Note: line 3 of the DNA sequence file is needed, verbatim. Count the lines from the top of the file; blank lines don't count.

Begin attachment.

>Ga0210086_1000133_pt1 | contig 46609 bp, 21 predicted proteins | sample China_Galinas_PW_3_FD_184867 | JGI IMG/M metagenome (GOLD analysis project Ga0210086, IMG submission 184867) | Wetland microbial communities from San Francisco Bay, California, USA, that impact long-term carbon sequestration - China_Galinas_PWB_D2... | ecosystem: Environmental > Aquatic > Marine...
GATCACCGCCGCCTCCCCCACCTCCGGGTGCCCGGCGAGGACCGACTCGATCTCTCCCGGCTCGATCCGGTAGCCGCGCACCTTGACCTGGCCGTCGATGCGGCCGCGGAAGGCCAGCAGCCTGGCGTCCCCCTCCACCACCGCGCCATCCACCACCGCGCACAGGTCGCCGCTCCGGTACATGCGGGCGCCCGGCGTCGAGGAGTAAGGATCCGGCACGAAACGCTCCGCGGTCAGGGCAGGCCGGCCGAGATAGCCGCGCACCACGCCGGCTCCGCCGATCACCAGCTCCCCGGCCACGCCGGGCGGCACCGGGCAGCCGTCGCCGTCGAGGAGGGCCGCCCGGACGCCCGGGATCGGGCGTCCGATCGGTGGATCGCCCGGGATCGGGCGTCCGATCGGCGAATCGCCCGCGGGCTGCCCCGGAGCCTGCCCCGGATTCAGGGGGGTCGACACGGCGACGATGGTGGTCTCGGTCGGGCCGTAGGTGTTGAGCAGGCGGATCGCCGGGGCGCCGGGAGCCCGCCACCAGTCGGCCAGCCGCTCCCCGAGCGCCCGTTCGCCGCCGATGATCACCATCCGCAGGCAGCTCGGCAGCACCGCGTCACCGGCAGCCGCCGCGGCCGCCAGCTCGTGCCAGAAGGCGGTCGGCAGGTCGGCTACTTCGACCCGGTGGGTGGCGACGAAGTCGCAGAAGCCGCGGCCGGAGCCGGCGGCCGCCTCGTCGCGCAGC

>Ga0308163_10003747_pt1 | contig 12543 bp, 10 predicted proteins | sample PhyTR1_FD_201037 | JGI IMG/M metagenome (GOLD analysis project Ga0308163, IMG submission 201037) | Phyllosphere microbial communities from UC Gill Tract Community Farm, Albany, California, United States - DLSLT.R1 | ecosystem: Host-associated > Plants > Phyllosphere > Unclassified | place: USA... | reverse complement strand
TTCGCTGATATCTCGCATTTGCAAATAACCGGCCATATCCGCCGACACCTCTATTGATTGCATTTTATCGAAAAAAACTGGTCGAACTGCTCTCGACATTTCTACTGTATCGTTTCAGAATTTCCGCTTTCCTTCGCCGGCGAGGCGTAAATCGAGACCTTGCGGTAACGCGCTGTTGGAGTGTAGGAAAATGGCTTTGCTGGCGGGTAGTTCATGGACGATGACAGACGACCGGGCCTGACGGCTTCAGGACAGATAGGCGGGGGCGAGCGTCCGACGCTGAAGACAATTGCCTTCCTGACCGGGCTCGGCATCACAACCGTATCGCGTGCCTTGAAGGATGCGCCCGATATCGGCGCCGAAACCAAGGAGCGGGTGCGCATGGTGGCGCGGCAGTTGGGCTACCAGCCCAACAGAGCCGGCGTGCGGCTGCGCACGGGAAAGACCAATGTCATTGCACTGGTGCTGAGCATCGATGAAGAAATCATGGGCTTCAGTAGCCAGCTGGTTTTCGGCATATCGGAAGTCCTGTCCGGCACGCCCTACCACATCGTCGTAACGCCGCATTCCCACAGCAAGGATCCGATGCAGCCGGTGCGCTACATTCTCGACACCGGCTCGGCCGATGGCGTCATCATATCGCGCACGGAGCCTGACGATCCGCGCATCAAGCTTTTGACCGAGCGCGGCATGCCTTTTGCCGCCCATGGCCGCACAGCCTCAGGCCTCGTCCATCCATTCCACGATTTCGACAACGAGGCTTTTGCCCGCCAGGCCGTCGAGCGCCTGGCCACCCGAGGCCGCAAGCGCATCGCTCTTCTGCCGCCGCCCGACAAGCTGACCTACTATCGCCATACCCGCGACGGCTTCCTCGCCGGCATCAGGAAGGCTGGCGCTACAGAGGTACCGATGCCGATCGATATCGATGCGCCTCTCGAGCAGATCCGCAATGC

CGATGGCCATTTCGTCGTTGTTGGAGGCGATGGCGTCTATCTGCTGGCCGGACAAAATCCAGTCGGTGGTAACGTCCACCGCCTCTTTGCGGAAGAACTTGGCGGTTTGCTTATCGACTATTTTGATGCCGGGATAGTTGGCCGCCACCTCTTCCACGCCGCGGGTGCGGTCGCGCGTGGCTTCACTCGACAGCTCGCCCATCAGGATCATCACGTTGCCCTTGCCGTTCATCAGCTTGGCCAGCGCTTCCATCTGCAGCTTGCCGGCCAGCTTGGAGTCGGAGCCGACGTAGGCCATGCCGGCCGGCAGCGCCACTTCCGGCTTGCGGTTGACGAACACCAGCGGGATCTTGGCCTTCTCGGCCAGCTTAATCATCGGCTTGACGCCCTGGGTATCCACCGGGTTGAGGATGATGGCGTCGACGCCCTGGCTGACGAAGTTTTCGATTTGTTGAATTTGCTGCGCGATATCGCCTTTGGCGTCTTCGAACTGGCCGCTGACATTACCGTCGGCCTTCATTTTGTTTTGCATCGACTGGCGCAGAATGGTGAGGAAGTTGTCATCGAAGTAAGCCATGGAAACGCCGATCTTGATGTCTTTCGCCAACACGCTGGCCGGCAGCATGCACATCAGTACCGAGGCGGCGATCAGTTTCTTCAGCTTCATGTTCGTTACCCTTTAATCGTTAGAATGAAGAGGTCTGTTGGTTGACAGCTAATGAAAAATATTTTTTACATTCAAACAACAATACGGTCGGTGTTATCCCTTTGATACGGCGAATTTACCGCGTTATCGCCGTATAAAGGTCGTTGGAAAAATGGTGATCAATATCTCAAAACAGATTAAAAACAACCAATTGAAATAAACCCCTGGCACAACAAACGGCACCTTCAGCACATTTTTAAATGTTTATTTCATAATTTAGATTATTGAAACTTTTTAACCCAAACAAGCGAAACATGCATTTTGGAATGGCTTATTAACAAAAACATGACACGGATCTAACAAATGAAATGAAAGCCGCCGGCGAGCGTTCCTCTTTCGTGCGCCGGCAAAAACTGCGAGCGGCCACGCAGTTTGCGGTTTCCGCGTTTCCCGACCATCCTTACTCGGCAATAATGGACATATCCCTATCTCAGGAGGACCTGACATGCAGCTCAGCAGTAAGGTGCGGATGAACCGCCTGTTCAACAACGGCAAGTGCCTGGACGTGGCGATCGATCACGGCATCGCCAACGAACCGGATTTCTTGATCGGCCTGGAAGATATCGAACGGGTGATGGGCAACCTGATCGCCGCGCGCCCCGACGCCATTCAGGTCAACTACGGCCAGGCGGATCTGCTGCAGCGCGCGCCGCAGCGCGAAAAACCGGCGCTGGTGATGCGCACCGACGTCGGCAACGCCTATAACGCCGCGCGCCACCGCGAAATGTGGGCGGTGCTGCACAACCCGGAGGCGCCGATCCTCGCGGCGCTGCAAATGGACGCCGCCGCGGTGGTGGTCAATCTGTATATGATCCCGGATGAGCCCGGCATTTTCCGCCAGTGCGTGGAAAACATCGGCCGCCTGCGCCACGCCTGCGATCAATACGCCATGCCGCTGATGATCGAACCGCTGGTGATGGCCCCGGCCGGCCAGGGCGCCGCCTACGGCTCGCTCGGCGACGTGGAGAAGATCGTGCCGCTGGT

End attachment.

>Ga0308163_10003747_pt1 | contig 12543 bp, 10 predicted proteins | sample PhyTR1_FD_201037 | JGI IMG/M metagenome (GOLD analysis project Ga0308163, IMG submission 201037) | Phyllosphere microbial communities from UC Gill Tract Community Farm, Albany, California, United States - DLSLT.R1 | ecosystem: Host-associated > Plants > Phyllosphere > Unclassified | place: USA... | reverse complement strand